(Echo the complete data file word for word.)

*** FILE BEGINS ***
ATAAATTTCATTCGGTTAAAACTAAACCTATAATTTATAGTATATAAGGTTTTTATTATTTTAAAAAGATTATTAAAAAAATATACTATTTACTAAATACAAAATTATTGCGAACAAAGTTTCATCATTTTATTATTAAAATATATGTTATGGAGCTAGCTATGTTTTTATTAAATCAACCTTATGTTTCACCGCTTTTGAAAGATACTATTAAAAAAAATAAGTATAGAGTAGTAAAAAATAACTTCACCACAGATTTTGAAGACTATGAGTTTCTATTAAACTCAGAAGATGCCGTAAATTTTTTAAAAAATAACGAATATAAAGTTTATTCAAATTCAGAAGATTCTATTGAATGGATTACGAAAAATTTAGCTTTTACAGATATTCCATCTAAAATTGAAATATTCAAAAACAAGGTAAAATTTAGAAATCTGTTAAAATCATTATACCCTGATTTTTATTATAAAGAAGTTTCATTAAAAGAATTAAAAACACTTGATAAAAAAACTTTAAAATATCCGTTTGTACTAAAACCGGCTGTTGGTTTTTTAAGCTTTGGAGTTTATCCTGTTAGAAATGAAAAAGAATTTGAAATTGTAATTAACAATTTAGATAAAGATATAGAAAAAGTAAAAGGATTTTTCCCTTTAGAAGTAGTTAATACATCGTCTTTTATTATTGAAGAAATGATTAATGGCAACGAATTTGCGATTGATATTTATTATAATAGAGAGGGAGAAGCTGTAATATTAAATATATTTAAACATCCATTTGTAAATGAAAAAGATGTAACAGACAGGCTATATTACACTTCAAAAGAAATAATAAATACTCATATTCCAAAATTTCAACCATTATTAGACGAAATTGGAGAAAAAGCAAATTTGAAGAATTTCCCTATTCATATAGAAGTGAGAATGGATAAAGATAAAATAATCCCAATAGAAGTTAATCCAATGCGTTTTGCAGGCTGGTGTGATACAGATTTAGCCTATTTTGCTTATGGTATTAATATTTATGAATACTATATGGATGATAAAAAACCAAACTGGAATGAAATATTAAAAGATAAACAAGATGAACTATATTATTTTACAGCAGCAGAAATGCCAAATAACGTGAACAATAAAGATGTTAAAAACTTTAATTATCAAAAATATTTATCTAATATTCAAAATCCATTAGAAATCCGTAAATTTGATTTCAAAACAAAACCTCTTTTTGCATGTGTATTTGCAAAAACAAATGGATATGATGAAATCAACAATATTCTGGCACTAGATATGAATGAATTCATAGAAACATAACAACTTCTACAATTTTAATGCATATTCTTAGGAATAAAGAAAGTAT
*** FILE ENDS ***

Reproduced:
ATAAATTTCATTCGGTTAAAACTAAACCTATAATTTATAGTATATAAGGTTTTTATTATTTTAAAAAGATTATTAAAAAAATATACTATTTACTAAATACAAAATTATTGCGAACAAAGTTTCATCATTTTATTATTAAAATATATGTTATGGAGCTAGCTATGTTTTTATTAAATCAACCTTATGTTTCACCGCTTTTGAAAGATACTATTAAAAAAAATAAGTATAGAGTAGTAAAAAATAACTTCACCACAGATTTTGAAGACTATGAGTTTCTATTAAACTCAGAAGATGCCGTAAATTTTTTAAAAAATAACGAATATAAAGTTTATTCAAATTCAGAAGATTCTATTGAATGGATTACGAAAAATTTAGCTTTTACAGATATTCCATCTAAAATTGAAATATTCAAAAACAAGGTAAAATTTAGAAATCTGTTAAAATCATTATACCCTGATTTTTATTATAAAGAAGTTTCATTAAAAGAATTAAAAACACTTGATAAAAAAACTTTAAAATATCCGTTTGTACTAAAACCGGCTGTTGGTTTTTTAAGCTTTGGAGTTTATCCTGTTAGAAATGAAAAAGAATTTGAAATTGTAATTAACAATTTAGATAAAGATATAGAAAAAGTAAAAGGATTTTTCCCTTTAGAAGTAGTTAATACATCGTCTTTTATTATTGAAGAAATGATTAATGGCAACGAATTTGCGATTGATATTTATTATAATAGAGAGGGAGAAGCTGTAATATTAAATATATTTAAACATCCATTTGTAAATGAAAAAGATGTAACAGACAGGCTATATTACACTTCAAAAGAAATAATAAATACTCATATTCCAAAATTTCAACCATTATTAGACGAAATTGGAGAAAAAGCAAATTTGAAGAATTTCCCTATTCATATAGAAGTGAGAATGGATAAAGATAAAATAATCCCAATAGAAGTTAATCCAATGCGTTTTGCAGGCTGGTGTGATACAGATTTAGCCTATTTTGCTTATGGTATTAATATTTATGAATACTATATGGATGATAAAAAACCAAACTGGAATGAAATATTAAAAGATAAACAAGATGAACTATATTATTTTACAGCAGCAGAAATGCCAAATAACGTGAACAATAAAGATGTTAAAAACTTTAATTATCAAAAATATTTATCTAATATTCAAAATCCATTAGAAATCCGTAAATTTGATTTCAAAACAAAACCTCTTTTTGCATGTGTATTTGCAAAAACAAATGGATATGATGAAATCAACAATATTCTGGCACTAGATATGAATGAATTCATAGAAACATAACAACTTCTACAATTTTAATGCATATTCTTAGGAATAAAGAAAGTAT